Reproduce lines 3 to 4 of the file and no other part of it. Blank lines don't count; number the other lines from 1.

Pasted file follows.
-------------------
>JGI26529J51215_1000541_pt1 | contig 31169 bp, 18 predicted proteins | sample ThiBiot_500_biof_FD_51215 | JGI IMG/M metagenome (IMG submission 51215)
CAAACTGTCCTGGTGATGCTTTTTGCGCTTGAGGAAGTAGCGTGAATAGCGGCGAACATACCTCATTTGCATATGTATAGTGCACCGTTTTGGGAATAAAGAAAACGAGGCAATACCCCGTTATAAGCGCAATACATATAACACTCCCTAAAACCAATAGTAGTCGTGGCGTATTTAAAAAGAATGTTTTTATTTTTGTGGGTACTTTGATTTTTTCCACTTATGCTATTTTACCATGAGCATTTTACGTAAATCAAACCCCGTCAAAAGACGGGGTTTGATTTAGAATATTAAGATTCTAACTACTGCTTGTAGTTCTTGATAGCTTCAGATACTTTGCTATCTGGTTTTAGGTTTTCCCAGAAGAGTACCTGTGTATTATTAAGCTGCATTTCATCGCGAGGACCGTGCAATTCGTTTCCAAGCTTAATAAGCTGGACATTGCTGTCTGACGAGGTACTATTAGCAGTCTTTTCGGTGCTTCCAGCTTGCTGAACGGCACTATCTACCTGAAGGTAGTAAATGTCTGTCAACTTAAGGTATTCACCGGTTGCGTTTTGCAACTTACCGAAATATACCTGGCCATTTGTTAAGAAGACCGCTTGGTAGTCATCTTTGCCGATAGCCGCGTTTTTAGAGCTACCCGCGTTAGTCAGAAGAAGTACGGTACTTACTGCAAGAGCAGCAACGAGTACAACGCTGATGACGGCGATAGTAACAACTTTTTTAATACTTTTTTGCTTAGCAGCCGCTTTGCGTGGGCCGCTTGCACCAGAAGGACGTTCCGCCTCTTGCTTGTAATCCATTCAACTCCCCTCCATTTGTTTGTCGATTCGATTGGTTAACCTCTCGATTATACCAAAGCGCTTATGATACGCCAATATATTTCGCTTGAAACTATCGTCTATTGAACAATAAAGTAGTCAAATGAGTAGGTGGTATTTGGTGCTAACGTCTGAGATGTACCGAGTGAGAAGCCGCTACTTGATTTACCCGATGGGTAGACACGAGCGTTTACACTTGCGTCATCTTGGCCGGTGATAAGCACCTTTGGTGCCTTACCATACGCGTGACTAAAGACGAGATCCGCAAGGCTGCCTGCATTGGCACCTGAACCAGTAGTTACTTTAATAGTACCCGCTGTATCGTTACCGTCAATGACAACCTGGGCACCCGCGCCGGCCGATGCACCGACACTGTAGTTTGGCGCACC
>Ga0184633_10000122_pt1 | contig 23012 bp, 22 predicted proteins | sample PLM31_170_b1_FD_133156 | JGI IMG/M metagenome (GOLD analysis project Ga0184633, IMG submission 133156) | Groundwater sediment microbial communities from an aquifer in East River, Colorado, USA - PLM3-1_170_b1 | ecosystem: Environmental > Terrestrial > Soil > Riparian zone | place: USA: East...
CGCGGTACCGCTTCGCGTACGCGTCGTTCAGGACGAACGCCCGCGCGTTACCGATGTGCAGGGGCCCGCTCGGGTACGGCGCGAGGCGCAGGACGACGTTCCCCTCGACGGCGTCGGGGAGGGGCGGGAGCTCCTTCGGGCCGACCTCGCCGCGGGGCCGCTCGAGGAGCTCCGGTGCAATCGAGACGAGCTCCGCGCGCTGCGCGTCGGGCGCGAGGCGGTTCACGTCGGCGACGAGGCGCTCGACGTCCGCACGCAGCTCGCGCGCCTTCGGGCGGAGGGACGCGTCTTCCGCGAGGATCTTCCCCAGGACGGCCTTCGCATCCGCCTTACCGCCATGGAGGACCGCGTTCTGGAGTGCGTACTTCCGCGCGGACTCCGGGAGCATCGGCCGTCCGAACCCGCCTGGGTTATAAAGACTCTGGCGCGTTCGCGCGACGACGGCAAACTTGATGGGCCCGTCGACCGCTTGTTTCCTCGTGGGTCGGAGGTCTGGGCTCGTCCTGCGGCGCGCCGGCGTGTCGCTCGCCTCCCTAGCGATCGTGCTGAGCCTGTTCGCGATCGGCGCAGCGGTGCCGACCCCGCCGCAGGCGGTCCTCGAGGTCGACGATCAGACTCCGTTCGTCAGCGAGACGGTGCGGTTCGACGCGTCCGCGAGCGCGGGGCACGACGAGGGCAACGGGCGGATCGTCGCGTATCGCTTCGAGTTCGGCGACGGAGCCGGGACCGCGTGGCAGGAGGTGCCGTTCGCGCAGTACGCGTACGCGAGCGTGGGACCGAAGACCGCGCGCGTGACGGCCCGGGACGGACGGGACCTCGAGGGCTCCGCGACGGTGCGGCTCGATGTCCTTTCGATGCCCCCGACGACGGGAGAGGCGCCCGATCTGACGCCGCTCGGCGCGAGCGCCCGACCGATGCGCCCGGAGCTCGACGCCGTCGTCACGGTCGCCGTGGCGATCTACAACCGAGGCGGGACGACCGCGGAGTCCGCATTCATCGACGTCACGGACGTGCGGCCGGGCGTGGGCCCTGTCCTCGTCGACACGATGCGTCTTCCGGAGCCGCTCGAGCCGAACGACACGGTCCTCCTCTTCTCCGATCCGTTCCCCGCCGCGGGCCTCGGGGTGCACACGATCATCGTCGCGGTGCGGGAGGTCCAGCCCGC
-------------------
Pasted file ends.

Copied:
>Ga0184633_10000122_pt1 | contig 23012 bp, 22 predicted proteins | sample PLM31_170_b1_FD_133156 | JGI IMG/M metagenome (GOLD analysis project Ga0184633, IMG submission 133156) | Groundwater sediment microbial communities from an aquifer in East River, Colorado, USA - PLM3-1_170_b1 | ecosystem: Environmental > Terrestrial > Soil > Riparian zone | place: USA: East...
CGCGGTACCGCTTCGCGTACGCGTCGTTCAGGACGAACGCCCGCGCGTTACCGATGTGCAGGGGCCCGCTCGGGTACGGCGCGAGGCGCAGGACGACGTTCCCCTCGACGGCGTCGGGGAGGGGCGGGAGCTCCTTCGGGCCGACCTCGCCGCGGGGCCGCTCGAGGAGCTCCGGTGCAATCGAGACGAGCTCCGCGCGCTGCGCGTCGGGCGCGAGGCGGTTCACGTCGGCGACGAGGCGCTCGACGTCCGCACGCAGCTCGCGCGCCTTCGGGCGGAGGGACGCGTCTTCCGCGAGGATCTTCCCCAGGACGGCCTTCGCATCCGCCTTACCGCCATGGAGGACCGCGTTCTGGAGTGCGTACTTCCGCGCGGACTCCGGGAGCATCGGCCGTCCGAACCCGCCTGGGTTATAAAGACTCTGGCGCGTTCGCGCGACGACGGCAAACTTGATGGGCCCGTCGACCGCTTGTTTCCTCGTGGGTCGGAGGTCTGGGCTCGTCCTGCGGCGCGCCGGCGTGTCGCTCGCCTCCCTAGCGATCGTGCTGAGCCTGTTCGCGATCGGCGCAGCGGTGCCGACCCCGCCGCAGGCGGTCCTCGAGGTCGACGATCAGACTCCGTTCGTCAGCGAGACGGTGCGGTTCGACGCGTCCGCGAGCGCGGGGCACGACGAGGGCAACGGGCGGATCGTCGCGTATCGCTTCGAGTTCGGCGACGGAGCCGGGACCGCGTGGCAGGAGGTGCCGTTCGCGCAGTACGCGTACGCGAGCGTGGGACCGAAGACCGCGCGCGTGACGGCCCGGGACGGACGGGACCTCGAGGGCTCCGCGACGGTGCGGCTCGATGTCCTTTCGATGCCCCCGACGACGGGAGAGGCGCCCGATCTGACGCCGCTCGGCGCGAGCGCCCGACCGATGCGCCCGGAGCTCGACGCCGTCGTCACGGTCGCCGTGGCGATCTACAACCGAGGCGGGACGACCGCGGAGTCCGCATTCATCGACGTCACGGACGTGCGGCCGGGCGTGGGCCCTGTCCTCGTCGACACGATGCGTCTTCCGGAGCCGCTCGAGCCGAACGACACGGTCCTCCTCTTCTCCGATCCGTTCCCCGCCGCGGGCCTCGGGGTGCACACGATCATCGTCGCGGTGCGGGAGGTCCAGCCCGC